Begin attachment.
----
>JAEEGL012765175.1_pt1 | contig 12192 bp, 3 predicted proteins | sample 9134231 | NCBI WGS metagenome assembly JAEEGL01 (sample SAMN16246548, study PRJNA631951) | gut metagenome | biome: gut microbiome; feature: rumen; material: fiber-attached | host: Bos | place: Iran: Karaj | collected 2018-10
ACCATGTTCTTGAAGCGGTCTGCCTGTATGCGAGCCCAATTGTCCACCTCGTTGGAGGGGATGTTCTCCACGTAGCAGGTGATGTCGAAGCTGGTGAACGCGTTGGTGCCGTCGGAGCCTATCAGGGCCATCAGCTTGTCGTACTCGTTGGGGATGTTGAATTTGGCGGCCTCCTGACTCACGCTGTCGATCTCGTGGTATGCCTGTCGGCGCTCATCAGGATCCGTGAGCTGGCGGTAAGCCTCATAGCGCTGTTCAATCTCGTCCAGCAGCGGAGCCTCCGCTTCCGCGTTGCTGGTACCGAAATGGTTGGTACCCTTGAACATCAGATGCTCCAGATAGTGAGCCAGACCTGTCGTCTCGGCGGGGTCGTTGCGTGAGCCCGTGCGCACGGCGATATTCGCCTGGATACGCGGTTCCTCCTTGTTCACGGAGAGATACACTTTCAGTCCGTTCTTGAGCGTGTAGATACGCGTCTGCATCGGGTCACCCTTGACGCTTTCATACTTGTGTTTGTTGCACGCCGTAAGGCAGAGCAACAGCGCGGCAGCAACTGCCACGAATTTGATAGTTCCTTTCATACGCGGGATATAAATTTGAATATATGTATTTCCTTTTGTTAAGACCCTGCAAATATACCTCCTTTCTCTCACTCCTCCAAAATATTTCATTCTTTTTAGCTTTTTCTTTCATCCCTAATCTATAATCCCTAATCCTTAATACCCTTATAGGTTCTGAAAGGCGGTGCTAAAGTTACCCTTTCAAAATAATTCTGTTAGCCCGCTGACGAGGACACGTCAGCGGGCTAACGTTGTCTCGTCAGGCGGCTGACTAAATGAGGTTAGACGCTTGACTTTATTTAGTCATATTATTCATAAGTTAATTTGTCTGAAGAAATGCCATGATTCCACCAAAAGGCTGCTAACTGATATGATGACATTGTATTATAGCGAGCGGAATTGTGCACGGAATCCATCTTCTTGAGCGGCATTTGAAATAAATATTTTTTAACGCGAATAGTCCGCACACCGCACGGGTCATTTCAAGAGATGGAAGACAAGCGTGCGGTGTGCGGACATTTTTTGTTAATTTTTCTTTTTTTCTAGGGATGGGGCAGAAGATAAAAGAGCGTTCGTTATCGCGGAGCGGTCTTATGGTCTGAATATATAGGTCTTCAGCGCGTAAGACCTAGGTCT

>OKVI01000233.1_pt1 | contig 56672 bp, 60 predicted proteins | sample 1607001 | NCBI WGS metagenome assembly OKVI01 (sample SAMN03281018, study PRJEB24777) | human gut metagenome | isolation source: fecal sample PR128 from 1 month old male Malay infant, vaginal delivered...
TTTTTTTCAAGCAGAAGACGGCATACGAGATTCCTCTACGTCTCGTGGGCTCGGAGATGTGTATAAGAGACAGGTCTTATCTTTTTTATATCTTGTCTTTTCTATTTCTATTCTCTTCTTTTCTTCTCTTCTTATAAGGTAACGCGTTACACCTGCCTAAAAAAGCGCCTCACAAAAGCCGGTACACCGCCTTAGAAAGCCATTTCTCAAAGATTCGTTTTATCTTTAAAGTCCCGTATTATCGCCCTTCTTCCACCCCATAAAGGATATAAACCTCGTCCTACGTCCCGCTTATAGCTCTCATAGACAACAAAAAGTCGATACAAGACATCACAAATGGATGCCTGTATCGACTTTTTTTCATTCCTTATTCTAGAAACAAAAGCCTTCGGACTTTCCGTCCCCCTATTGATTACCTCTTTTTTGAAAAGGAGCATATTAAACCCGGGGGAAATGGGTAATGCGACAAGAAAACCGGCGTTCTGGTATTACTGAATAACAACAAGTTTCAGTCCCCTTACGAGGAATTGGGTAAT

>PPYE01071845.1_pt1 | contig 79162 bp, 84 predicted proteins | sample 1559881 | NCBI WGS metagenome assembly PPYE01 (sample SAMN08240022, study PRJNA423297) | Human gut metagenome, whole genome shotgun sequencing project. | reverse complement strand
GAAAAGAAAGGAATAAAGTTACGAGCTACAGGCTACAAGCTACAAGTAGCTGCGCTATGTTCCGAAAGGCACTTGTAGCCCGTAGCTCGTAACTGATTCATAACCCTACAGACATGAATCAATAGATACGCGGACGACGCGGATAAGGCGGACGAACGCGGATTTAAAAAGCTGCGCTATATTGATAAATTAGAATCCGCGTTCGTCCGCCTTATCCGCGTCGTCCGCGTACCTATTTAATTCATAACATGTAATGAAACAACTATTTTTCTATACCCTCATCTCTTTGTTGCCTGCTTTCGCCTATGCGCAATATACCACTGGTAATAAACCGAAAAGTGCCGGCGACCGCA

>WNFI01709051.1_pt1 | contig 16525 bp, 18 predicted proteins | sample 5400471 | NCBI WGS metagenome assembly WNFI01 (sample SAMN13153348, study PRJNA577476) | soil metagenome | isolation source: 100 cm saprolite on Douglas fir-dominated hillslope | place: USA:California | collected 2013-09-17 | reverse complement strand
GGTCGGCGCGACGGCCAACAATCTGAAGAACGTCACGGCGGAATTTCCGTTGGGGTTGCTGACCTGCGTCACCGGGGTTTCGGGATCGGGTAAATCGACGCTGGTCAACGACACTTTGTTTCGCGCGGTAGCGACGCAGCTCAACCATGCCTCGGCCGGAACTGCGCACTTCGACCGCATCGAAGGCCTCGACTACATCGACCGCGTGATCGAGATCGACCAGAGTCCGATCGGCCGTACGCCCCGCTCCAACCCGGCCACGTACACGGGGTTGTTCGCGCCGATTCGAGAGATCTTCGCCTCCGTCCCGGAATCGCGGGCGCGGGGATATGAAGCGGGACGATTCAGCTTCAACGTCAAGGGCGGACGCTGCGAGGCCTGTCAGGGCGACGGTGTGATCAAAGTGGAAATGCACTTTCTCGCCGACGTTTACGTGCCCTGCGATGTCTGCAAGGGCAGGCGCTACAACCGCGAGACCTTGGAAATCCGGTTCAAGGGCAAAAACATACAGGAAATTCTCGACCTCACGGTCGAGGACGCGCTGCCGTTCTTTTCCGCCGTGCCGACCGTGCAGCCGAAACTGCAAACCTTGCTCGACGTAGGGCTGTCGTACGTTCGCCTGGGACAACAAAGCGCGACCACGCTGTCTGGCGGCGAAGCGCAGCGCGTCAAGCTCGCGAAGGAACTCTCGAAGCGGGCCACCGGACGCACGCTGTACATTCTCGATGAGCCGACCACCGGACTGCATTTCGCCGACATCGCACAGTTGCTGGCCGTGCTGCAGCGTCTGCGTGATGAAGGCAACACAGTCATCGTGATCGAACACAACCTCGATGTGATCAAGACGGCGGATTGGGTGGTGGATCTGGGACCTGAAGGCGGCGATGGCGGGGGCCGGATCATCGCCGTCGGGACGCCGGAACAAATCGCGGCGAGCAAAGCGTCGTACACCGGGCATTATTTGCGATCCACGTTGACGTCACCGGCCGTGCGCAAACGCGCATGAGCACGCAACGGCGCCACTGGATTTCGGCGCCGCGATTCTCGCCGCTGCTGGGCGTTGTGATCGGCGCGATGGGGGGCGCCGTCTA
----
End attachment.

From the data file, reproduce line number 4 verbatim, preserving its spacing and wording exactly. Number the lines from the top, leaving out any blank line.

TTTTTTTCAAGCAGAAGACGGCATACGAGATTCCTCTACGTCTCGTGGGCTCGGAGATGTGTATAAGAGACAGGTCTTATCTTTTTTATATCTTGTCTTTTCTATTTCTATTCTCTTCTTTTCTTCTCTTCTTATAAGGTAACGCGTTACACCTGCCTAAAAAAGCGCCTCACAAAAGCCGGTACACCGCCTTAGAAAGCCATTTCTCAAAGATTCGTTTTATCTTTAAAGTCCCGTATTATCGCCCTTCTTCCACCCCATAAAGGATATAAACCTCGTCCTACGTCCCGCTTATAGCTCTCATAGACAACAAAAAGTCGATACAAGACATCACAAATGGATGCCTGTATCGACTTTTTTTCATTCCTTATTCTAGAAACAAAAGCCTTCGGACTTTCCGTCCCCCTATTGATTACCTCTTTTTTGAAAAGGAGCATATTAAACCCGGGGGAAATGGGTAATGCGACAAGAAAACCGGCGTTCTGGTATTACTGAATAACAACAAGTTTCAGTCCCCTTACGAGGAATTGGGTAAT